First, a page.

I'm using Postgres and would like to make a big update query that would pick up from a CSV file, lets say I got a table that's got (id, banana, apple).

I'd like to run an update that changes the Bananas and not the Apples, each new Banana and their ID would be in a CSV file.

I tried looking at the Postgres site but the examples are killing me.

  • You are not trying to do that from within pgadmin3, are you ? You probably need a scripting language of some sort (e.g. Python, ...) You also need to clarify what you mean by "update". My wild guess is that your CSV file contains items that may or may not be in the DB, and you must either INSERT them or UPDATE them - only if they are Bananas. But, please clarify. – Tibo Jan 18 '12 at 13:06
up vote 111 down vote accepted

I would COPY the file to a temporary table and update the actual table from there. Could look like this:

CREATE TEMP TABLE tmp_x (id int, apple text, banana text); -- but see below

COPY tmp_x FROM '/absolute/path/to/file' (FORMAT csv);

UPDATE tbl
SET    banana = tmp_x.banana
FROM   tmp_x
WHERE  tbl.id = tmp_x.id;

DROP TABLE tmp_x; -- else it is dropped at end of session automatically

If the imported table matches the table to be updated exactly, this may be convenient:

CREATE TEMP TABLE tmp_x AS SELECT * FROM tbl LIMIT 0;

Creates an empty temporary table matching the structure of the existing table, without constraints.

Privileges

SQL COPY requires superuser privileges for this. (The manual):

COPY naming a file or command is only allowed to database superusers, since it allows reading or writing any file that the server has privileges to access.

The psql meta-command \copy works for any db role. The manual:

Performs a frontend (client) copy. This is an operation that runs an SQL COPY command, but instead of the server reading or writing the specified file, psql reads or writes the file and routes the data between the server and the local file system. This means that file accessibility and privileges are those of the local user, not the server, and no SQL superuser privileges are required.

The scope of temporary tables is limited to a single session of a single role, so the above has to be executed in the same psql session:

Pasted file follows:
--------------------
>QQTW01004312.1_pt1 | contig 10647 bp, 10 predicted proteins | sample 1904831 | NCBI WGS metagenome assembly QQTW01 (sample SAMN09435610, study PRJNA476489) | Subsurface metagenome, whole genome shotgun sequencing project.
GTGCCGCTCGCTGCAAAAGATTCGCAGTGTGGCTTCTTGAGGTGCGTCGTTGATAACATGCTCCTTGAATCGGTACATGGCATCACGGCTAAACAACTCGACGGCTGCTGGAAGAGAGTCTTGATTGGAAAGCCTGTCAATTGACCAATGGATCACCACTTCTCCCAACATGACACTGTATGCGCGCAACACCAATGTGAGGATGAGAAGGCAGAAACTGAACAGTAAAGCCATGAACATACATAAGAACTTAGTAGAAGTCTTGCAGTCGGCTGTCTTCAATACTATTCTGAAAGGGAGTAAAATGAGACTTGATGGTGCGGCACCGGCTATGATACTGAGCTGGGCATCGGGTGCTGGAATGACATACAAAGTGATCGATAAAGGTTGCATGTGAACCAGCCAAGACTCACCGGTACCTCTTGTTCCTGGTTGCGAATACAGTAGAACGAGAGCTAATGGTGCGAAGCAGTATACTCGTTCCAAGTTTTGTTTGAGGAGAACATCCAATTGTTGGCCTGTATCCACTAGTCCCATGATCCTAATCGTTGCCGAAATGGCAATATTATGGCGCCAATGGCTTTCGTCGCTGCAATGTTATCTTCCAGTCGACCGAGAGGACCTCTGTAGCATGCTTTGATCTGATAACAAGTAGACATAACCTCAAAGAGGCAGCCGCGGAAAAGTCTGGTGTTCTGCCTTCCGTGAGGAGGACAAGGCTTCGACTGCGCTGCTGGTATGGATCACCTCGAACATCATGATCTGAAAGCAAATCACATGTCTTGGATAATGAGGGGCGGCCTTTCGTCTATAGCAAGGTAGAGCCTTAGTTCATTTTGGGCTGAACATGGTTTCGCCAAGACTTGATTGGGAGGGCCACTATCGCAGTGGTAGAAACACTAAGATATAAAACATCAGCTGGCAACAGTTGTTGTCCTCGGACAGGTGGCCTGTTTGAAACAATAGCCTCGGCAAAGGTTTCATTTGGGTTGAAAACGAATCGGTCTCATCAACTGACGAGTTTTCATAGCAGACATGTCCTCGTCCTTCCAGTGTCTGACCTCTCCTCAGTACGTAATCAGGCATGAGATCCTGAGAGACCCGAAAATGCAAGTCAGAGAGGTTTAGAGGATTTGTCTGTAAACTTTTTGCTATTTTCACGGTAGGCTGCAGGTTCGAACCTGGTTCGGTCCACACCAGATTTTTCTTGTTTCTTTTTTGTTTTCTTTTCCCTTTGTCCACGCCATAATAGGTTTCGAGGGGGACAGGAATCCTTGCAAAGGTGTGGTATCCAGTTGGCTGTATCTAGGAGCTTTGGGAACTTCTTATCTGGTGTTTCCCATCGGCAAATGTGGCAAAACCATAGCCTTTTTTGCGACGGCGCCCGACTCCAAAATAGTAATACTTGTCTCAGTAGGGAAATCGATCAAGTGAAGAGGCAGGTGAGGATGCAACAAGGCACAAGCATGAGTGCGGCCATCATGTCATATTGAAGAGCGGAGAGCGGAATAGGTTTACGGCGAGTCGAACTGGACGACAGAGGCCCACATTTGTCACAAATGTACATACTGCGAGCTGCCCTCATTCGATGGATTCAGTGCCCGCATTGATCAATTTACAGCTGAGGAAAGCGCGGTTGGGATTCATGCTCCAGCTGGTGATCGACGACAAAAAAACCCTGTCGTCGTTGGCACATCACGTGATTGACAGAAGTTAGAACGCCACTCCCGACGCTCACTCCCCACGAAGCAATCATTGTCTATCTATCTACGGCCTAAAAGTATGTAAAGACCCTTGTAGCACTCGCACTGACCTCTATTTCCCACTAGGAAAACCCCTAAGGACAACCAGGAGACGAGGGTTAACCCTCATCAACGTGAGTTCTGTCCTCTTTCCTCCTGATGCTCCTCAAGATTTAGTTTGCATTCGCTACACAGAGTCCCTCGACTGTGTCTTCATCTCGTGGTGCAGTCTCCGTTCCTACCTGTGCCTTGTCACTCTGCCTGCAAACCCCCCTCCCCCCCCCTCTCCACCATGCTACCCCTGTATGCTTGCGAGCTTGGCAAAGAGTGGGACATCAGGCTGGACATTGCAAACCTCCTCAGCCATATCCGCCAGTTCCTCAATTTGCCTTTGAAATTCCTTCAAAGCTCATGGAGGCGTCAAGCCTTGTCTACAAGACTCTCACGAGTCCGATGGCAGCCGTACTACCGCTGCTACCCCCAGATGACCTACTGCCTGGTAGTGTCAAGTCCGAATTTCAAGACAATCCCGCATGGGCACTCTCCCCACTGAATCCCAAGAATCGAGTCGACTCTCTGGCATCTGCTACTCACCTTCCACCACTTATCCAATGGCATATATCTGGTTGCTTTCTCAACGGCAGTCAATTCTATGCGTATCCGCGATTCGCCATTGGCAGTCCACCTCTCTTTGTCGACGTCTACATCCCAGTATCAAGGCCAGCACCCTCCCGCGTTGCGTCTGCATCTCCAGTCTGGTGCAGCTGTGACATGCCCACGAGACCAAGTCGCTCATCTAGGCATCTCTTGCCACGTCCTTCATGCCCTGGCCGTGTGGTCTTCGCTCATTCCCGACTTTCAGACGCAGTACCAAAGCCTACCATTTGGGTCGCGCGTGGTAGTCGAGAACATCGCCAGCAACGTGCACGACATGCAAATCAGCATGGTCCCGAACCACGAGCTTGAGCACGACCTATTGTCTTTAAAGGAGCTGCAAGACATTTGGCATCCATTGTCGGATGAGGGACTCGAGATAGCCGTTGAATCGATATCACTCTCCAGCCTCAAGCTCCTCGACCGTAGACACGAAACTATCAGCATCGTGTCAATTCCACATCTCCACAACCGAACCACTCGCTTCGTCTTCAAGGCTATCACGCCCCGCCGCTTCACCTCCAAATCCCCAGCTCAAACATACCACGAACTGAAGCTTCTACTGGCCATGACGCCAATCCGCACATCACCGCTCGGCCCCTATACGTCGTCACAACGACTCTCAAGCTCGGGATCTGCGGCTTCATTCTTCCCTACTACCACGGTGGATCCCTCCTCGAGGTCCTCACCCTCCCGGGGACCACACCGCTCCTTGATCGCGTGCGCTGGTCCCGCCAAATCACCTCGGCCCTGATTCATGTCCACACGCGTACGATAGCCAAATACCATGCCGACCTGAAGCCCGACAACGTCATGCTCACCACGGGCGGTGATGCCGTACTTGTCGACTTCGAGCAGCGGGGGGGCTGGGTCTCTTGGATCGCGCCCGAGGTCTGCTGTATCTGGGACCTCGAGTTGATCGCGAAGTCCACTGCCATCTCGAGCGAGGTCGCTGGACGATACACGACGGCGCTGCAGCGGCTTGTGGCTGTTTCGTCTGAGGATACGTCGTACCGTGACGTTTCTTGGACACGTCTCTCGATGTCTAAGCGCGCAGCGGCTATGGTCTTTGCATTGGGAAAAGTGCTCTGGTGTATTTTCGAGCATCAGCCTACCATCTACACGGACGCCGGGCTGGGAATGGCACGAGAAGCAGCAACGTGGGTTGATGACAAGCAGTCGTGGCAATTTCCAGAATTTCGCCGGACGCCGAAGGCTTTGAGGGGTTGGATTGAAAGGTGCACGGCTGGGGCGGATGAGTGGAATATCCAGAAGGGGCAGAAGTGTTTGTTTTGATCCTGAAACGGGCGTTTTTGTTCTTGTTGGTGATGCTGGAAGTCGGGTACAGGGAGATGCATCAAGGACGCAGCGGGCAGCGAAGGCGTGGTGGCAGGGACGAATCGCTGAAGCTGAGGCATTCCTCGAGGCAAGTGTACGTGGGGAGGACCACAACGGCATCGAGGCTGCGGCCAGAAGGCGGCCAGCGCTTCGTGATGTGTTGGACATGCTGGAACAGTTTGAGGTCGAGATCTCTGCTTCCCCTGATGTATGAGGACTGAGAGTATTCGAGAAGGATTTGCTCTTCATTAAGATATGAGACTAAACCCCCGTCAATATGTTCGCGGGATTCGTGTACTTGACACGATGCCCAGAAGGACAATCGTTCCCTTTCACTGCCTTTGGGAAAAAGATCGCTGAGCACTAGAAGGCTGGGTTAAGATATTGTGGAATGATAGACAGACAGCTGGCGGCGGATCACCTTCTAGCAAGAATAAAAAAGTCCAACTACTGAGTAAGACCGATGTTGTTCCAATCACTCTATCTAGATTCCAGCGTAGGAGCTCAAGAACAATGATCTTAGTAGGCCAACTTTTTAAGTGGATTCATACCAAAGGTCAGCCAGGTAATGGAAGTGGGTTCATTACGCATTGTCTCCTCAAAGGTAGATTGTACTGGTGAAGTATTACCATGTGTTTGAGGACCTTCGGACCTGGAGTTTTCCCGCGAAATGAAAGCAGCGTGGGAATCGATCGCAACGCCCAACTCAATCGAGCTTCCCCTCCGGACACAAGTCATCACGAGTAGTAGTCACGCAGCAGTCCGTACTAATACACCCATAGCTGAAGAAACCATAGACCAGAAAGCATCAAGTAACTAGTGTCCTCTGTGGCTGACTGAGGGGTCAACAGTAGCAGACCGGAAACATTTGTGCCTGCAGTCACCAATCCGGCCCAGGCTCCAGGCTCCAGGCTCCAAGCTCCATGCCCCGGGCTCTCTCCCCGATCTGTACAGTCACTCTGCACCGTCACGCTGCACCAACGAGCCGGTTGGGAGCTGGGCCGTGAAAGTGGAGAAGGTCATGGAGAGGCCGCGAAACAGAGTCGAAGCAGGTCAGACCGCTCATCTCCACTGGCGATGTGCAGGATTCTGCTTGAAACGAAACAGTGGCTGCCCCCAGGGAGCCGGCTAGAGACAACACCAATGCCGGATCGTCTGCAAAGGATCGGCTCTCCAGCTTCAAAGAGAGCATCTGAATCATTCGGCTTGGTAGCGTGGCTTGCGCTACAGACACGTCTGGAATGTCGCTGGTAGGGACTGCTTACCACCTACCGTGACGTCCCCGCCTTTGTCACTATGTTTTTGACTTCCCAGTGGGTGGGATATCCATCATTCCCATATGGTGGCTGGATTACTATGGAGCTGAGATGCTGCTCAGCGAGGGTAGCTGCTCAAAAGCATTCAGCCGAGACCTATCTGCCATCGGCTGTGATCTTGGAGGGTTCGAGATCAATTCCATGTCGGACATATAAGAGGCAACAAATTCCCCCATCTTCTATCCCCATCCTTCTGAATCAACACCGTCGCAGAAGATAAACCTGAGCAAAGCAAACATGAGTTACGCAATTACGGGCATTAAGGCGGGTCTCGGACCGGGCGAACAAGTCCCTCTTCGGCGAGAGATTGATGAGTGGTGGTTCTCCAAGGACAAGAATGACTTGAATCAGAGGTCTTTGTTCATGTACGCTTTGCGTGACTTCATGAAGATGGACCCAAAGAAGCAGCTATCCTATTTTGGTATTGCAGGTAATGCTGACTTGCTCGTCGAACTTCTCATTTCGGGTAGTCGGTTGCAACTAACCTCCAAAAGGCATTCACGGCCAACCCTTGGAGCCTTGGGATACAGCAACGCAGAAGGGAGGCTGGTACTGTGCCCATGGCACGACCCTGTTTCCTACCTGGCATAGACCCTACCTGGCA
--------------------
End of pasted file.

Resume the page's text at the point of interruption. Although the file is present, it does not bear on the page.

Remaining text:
CREATE TEMP TABLE ...;
\copy tmp_x FROM '/absolute/path/to/file' (FORMAT csv);
UPDATE ...;

If you are scripting this in a bash command, be sure to wrap it all in a single psql call. Like:

echo 'CREATE TEMP TABLE tmp_x ...; \copy tmp_x FROM ...; UPDATE ...;' | psql

Normally, you need the meta-command \\ to switch between psql meta commands and SQL comands in psql, but \copy is an exception to this rule. The manual again:

special parsing rules apply to the \copy meta-command. Unlike most other meta-commands, the entire remainder of the line is always taken to be the arguments of \copy, and neither variable interpolation nor backquote expansion are performed in the arguments.

Big tables

If the import-table is big it may pay to increase temp_buffers temporarily for the session (first thing in the session):

SET temp_buffers = '500MB';  -- example value

Add an index to the temporary table:

CREATE INDEX tmp_x_id_idx ON tmp_x(id);

And run ANALYZE manually, since temporary tables are not covered by autovacuum / auto-analyze.

ANALYZE tmp_x;

Related answers:

  • Yup, nice one. I'm always leaning towards the huge machinery when things can sometimes be made so simple. – Tibo Jan 18 '12 at 13:27
  • @user519753: Just learned a new term - and from what I see on the internets a "thank you!" is in order. :) – Erwin Brandstetter Jan 18 '12 at 15:18
  • 2
    COPY tmp_x FROM '/absolute/path/to/file' (DELIMITER ';', HEADER TRUE, FORMAT CSV) worked better for me. See (postgresql.org/docs/9.1/static/sql-copy.html) – taper Jan 28 '13 at 9:14
  • 1
    @taper: I normally run COPY without any parameters. But the question is about CSV as you may have noticed. – Erwin Brandstetter Jan 28 '13 at 12:44
  • 1
    this only worked for me (Postgres 9.3) after replacing USING with FROM in the UPDATE-statement – artm Sep 4 '14 at 8:45

You can try the below code written in python, the input file is the csv file whose contents you want to update into the table. Each row is split based on comma so for each row, row[0]is the value under first column, row[1] is value under second column etc.

    import csv
    import xlrd
    import os
    import psycopg2
    import django
    from yourapp import settings
    django.setup()
    from yourapp import models


    try:
       conn = psycopg2.connect("host=localhost dbname=prodmealsdb 
       user=postgres password=blank")
       cur = conn.cursor()

       filepath = '/path/to/your/data_to_be_updated.csv'
       ext = os.path.splitext(filepath)[-1].lower()
       if (ext == '.csv'): 
          with open(filepath) as csvfile:
          next(csvfile)
          readCSV = csv.reader(csvfile, delimiter=',')
          for row in readCSV:
              print(row[3],row[5])
              cur.execute("UPDATE your_table SET column_to_be_updated = %s where 
              id = %s", (row[5], row[3]))
              conn.commit()
          conn.close()
          cur.close()

    except (Exception, psycopg2.DatabaseError) as error:
    print(error)
    finally:
    if conn is not None:
      conn.close()

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